Who Should Be Interested In This Tool

Because our tool enables people to compare their own values to the values of others, it provides opportunities for people with opposing value systems to discuss their differences respectfully, making it useful to people working in sometimes-controversial areas such as genetic engineering and synthetic biology. As the tool evolves, it may prove useful in other fields and in educational contexts. In addition, other iGEM teams may be interested in expanding upon and modifying our work to explore the different value systems that people draw on as they consider social, cultural and ethical questions related to synthetic biology or other forms of science.

How Does Our Project Relate To Other iGEM Projects?

Our project draws on the work of several previous iGEM teams, including the 2009 UCSF team’s investigations into potential safety issues associated with conducting synthetic biology experiments outside of academic or corporate settings and the 2012 Edinburgh team’s efforts to increase the accessibility and user-friendliness of synthetic biology. We thank these teams for their contributions and hope that future iGEM teams will join us in building upon their work.

Learn More

To learn more about our tool, please see the video at the top of this page and download a printable executive summary of our project. We are in the process of developing a preliminary grant application to request funding to develop future iterations of the tool. We invite iGEM competitors and judges as well as members of the public to offer comments on this more detailed description of the project.


  1. Beck, U. (1992). Risk society; towards a new modernity. London: Sage Publications.
  2. Burgess, J., Stirling, A., Clark, J., Davies, G., Eames, M., Staley, K., & Williamson, S. (2007). Deliberative mapping: a novel analytic-deliberative methodology to support contested science-policy decisions. Public Understanding of Science, 16(3), 299–322.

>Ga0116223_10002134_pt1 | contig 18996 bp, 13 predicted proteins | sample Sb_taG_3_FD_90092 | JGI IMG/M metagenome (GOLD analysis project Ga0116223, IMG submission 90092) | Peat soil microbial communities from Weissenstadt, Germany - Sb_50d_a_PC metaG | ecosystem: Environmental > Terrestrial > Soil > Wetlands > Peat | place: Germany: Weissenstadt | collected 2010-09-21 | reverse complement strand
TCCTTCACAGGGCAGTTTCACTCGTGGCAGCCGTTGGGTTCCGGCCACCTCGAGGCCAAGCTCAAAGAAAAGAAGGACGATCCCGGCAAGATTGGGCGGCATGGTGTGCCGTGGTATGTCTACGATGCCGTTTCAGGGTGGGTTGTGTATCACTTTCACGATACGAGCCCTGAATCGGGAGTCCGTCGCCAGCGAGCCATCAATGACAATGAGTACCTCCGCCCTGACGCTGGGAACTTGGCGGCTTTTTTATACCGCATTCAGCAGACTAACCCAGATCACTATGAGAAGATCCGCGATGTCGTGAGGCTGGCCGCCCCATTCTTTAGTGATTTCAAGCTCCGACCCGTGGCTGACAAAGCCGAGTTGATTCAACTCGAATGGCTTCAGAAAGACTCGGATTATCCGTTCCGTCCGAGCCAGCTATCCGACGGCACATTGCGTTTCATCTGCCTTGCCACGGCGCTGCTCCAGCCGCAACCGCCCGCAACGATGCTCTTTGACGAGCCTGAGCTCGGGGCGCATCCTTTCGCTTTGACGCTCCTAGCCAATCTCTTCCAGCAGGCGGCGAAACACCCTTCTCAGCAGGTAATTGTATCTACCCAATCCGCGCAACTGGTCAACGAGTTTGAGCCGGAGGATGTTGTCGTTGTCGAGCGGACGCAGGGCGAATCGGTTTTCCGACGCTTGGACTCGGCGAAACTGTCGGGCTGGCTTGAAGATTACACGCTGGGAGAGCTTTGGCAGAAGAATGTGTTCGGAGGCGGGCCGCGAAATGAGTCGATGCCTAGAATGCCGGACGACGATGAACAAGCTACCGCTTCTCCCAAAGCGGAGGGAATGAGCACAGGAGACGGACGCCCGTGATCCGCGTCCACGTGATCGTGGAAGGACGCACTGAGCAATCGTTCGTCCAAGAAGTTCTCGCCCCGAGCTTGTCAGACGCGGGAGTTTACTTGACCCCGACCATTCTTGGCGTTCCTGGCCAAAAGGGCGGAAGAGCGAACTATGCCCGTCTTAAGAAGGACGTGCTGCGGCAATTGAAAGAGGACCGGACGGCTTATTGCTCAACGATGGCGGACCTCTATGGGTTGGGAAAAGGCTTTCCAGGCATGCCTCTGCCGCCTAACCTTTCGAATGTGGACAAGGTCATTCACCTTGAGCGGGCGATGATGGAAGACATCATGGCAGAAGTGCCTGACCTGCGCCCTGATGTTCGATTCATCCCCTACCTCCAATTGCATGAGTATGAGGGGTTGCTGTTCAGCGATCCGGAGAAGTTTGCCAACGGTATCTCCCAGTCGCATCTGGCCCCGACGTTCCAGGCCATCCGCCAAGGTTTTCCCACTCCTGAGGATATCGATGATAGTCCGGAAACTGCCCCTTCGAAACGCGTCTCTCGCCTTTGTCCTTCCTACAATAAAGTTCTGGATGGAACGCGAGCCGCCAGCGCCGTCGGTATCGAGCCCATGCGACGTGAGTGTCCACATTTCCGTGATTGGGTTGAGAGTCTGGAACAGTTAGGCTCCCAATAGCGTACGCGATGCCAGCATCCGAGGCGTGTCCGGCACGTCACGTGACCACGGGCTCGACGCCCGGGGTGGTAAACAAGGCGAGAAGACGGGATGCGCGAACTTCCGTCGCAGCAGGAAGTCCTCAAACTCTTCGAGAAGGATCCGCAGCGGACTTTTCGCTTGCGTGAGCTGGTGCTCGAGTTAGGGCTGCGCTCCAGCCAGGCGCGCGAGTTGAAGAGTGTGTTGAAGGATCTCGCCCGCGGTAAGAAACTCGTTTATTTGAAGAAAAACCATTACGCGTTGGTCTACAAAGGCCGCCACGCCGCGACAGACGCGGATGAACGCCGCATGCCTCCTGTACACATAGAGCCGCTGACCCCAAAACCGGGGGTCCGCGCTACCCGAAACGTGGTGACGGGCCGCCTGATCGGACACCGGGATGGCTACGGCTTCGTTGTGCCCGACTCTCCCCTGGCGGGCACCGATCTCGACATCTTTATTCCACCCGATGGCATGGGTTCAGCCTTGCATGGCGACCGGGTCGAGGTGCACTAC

3. Cockerill, K., Daniel, L., Malczynski, L., & Tidwell, V. (2009). A fresh look at a policy sciences methodology: collaborative modeling for more effective policy. Policy Sciences, 42(3), 211–225.
  4. Deplazes, A., Ganguli-Mitra, A., & Biller-Andorno, N. (2009). The Ethics of Synthetic Biology: Outlining the Agenda. In Synthetic Biology: the technoscience and its societal consequences. Edited by Markus Schmidt (pp. 65–79). New York: Springer Science & Business Media. Retrieved from here.
  5. Giddens, A. (1999). Risk and Responsibility. The Modern Law Review, 62(1), 1–10.
  6. Luhmann, N. (1990). Technology, environment and social risk: a systems perspective. Industrial Crisis Quarterly, 4(3), 223–231.
  7. Novak, J. D., & Cañas, A. J. (2008). The theory underlying concept maps and how to construct and use them. Florida Institute for Human and Machine Cognition Pensacola Fl, Retrieved from here.
  8. Pinch, T. J., & Bijker, W. E. (1987). The Social Construction of Facts and Artifacts: Or How the Sociology of Science and the Sociology of Technology Might Benefit Each Other. In W. E. Bijker, T. P. Hughes, & T. Pinch (Eds.), The Social Construction of Technological Systems: New Directions in the Sociology and History of Technology (pp. 17–50). Cambridge, MA: MIT Press.
  9. Rogers, E. M. (2003). Diffusion of innovations (5th ed.). New York: Free Press.
  10. Von Schomberg, R. (2011). Prospects for technology assessment in a framework of responsible research and innovation. In Technikfolgen abschätzen lehren (pp. 39-61). VS Verlag für Sozialwissenschaften. Retrieved from here.